Wednesday, 22 April 2020

Six Tips to Make Maya Run Faster

Tip Number 6 - stay low poly
One of the most common problems students encounter, especially when working from home, is their Maya scene slowing down so much that they can't animate anymore.

Or, not quite as drastic but almost as frustrating, their scene becomes so slow that animation becomes a burden. Fortunately, there are a number of ways to speed up your scene and make it run faster.  Below are our Six Tips to make Maya work at optimal speed.

Beautiful set - but may slow down your shot
Tip #1 - don't fill up your shot with too much stuff
On a general level, it’s a good idea not to cram your scenes full of too much stuff. This is an aesthetic imperative as well as a practical one.

Scenes crammed full of colourful objects can look cluttered and may distract from the animation. Busy scenes are also very time consuming to render. For this reason, it's often the case that less is more. Heavy geometry will slow down your scene a lot.

Tip #2 - Set your Viewport to DirectX 11
To get started, find the preferences button on the bottom right hand corner of your screen (see below). The logo in Maya looks like an orange running man.

Then, under Display, find Viewport 2.0 and select DirectX 11 from the drop-down menu.

Tip #3 - Set Update View to Active
Still in Preferences, find the Settings tab (see image below), then highlight Time Slider, go to Playback, and make sure the Update view menu is set to "active", not "all".

This makes sure that your computer is only working through one view port at a time, meaning it is doing half the work that it would have to do for two.

Tip #4 - Turn off Motion Blur, Inclusion and Depth of Field
Make sure these three things are turned off. They are your motion blur, your inclusion and your depth of field (see buttons highlighted in red below).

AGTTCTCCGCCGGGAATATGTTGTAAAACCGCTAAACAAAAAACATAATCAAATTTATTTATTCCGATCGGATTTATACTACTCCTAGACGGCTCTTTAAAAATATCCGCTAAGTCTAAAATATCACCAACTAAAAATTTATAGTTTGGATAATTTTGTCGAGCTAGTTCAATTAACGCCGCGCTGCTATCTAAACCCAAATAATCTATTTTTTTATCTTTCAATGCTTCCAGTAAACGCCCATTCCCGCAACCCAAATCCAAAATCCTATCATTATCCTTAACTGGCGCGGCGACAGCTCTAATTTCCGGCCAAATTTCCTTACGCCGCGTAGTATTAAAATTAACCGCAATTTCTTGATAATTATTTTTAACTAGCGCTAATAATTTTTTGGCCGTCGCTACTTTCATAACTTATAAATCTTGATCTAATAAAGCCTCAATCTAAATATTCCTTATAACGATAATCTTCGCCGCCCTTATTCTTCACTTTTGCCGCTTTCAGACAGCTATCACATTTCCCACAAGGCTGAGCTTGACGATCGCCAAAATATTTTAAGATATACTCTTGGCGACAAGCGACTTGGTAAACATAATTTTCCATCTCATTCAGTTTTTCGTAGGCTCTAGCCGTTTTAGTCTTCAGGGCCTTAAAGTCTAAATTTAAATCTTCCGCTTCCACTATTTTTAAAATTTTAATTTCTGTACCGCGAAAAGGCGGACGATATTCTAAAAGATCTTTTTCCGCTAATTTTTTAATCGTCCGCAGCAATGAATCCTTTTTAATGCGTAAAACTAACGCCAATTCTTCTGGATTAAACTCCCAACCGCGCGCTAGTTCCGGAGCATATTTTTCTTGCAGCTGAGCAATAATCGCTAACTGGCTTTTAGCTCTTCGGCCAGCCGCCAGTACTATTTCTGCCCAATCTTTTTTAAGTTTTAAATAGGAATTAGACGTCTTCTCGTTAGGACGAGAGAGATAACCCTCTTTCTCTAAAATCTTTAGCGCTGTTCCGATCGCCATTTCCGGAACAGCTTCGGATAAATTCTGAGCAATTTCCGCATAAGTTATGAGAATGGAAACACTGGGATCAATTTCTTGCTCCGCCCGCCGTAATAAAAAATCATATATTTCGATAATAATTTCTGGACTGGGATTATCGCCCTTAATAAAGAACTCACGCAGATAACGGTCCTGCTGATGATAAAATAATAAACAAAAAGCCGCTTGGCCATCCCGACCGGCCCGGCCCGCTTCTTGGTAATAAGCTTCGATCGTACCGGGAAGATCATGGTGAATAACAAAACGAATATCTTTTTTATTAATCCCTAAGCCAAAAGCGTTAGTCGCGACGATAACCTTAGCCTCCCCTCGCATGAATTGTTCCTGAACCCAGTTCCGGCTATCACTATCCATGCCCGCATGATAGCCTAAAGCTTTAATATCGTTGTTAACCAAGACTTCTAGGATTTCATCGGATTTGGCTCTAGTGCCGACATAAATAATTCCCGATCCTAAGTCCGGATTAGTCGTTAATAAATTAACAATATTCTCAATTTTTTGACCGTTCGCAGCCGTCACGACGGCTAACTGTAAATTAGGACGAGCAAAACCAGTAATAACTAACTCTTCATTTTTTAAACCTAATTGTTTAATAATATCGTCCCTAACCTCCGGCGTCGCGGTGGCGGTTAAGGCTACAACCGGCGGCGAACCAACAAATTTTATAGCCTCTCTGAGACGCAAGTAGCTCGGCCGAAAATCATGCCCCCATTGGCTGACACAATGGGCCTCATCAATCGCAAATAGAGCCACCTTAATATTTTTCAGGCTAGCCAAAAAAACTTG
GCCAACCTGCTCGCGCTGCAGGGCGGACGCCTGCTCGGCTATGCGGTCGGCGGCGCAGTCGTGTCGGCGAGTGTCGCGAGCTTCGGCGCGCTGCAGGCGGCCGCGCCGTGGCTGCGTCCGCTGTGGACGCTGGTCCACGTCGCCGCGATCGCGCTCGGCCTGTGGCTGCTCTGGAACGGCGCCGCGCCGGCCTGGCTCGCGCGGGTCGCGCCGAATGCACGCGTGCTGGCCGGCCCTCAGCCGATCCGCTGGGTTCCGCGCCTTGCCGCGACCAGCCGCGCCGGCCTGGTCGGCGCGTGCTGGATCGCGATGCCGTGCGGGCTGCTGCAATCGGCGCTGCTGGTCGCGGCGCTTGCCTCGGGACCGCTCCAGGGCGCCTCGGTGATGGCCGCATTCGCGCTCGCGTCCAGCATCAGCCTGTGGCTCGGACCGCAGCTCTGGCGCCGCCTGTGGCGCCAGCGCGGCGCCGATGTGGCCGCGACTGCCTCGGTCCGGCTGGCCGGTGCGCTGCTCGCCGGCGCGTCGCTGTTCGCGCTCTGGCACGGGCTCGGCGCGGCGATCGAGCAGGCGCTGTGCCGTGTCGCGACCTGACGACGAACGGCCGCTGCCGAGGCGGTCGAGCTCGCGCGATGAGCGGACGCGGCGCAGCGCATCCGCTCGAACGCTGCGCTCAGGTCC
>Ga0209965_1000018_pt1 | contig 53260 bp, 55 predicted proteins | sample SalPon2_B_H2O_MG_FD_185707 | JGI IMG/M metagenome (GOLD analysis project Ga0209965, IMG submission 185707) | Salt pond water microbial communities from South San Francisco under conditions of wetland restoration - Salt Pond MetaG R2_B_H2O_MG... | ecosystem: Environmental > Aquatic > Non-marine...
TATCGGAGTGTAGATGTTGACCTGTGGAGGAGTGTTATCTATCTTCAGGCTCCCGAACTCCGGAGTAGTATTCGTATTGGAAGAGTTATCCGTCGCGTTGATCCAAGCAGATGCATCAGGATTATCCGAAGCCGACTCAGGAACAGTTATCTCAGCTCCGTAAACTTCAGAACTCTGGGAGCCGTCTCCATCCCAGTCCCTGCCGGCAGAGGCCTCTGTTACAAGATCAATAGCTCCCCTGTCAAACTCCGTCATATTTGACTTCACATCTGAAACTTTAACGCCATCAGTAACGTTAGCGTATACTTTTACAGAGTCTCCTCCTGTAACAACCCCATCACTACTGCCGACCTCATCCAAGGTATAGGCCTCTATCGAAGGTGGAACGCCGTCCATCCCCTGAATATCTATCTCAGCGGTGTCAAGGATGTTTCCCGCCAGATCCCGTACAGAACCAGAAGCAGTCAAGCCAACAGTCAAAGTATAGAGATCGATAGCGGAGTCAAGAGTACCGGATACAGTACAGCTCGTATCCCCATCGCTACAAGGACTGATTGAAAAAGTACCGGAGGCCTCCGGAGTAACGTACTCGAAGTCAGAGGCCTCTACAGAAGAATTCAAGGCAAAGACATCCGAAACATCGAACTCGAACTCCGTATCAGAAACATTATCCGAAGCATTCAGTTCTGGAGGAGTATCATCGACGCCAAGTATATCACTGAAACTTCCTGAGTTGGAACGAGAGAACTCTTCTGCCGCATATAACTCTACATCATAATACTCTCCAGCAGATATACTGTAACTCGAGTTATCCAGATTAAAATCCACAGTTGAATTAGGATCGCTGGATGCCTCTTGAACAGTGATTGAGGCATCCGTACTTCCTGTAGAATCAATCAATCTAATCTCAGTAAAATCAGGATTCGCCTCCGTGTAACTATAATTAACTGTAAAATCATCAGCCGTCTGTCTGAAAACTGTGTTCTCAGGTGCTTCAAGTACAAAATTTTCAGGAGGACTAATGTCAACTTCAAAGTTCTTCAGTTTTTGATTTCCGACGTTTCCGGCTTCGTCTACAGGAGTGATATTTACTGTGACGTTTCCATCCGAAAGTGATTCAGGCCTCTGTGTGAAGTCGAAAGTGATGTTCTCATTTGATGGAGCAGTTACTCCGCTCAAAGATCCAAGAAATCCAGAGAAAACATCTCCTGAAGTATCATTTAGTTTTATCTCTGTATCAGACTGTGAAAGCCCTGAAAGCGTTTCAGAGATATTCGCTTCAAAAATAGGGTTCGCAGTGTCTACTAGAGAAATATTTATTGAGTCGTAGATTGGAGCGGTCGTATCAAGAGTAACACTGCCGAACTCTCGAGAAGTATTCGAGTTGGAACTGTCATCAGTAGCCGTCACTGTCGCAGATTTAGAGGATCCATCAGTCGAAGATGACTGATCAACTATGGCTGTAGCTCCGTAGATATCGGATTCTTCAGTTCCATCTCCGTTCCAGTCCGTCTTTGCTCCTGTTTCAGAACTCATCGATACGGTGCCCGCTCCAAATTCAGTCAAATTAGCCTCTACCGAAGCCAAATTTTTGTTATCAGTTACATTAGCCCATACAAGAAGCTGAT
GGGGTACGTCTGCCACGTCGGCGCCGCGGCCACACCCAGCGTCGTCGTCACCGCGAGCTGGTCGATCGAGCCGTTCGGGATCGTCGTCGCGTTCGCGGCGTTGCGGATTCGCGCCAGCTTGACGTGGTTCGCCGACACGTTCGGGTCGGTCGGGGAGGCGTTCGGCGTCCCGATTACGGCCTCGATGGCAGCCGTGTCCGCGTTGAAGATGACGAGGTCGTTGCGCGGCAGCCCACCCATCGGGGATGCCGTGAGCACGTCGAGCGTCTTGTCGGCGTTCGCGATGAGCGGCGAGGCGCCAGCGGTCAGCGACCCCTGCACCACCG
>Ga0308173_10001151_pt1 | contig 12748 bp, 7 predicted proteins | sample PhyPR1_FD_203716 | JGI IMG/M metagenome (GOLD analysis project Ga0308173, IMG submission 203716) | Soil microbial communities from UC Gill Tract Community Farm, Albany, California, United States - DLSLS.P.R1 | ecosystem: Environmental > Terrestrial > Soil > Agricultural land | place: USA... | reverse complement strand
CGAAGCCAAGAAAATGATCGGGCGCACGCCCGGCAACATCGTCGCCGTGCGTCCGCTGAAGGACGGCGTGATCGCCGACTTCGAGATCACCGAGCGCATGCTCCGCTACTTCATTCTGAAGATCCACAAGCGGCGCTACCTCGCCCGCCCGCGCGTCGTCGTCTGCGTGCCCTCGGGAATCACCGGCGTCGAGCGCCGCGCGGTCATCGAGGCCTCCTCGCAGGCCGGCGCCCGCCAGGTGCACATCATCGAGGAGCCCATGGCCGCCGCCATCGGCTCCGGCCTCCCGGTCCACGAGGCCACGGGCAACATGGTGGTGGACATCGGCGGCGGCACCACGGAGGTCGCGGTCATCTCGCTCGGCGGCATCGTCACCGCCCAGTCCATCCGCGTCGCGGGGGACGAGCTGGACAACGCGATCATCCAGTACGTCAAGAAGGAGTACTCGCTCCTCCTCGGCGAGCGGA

Tip #5 - Hide Your Environment in the Layer Editor
Make sure your set or environment is copied into in a layer in the Layer Editor, which can be turned off and hidden (just like in Photoshop) by toggling it on and off using the V button (V for visibility).  Try to keep your environment simple, and turn it off when you don't need it. 

Sets, especially complex objects like trees, use up a lot of working memory. As animator Kevin Richards explains: "At Clothcat Animation we represented trees with lots of leaves as a simple sphere on top of a cylinder. Later, when we had finished our animation, we imported the high poly set into our scenes and then published our shot to the next department."

Tip #6 - Use the low poly version of your animation rig
Most rigs have hi and low poly versions, you can see an extreme example below. This warrior has a lot of detail which will slow the computer down. We don’t need most of it while we are animating. The low poly version on the right hand side enables us to work quickly without the computer

LHS - high poly. RHS - low poly
Mery: great rig, but high poly, heavy, and slow
On most good animation rigs, there should be an option to go low or high poly in the global control. Tap on it and you should find the option in the channel box. Set it to the lowest poly option to work quickly.

Select the mesh, press 1
You can also try selecting the mesh and then pressing 1 on your keyboard for the low poly mode in Maya.  If there is no low poly version and your rig is running very slow, considering using a different rig.  For example, the Mery rig is excellent, but very heavy and rather slow. 

Many thanks to animator and animation tutor Kevin Richards and Studio Assistant Maciej Osuch for putting together these helpful tips, based on their considerable experience in the animation classroom.

For more on the experience of studying at Bucks New University, come and visit us at one of our Open Days,  take a virtual tour of one of our animation studios, check out what our students think of our course, and see why we're ranked in the top 12 creative universities in the UK.

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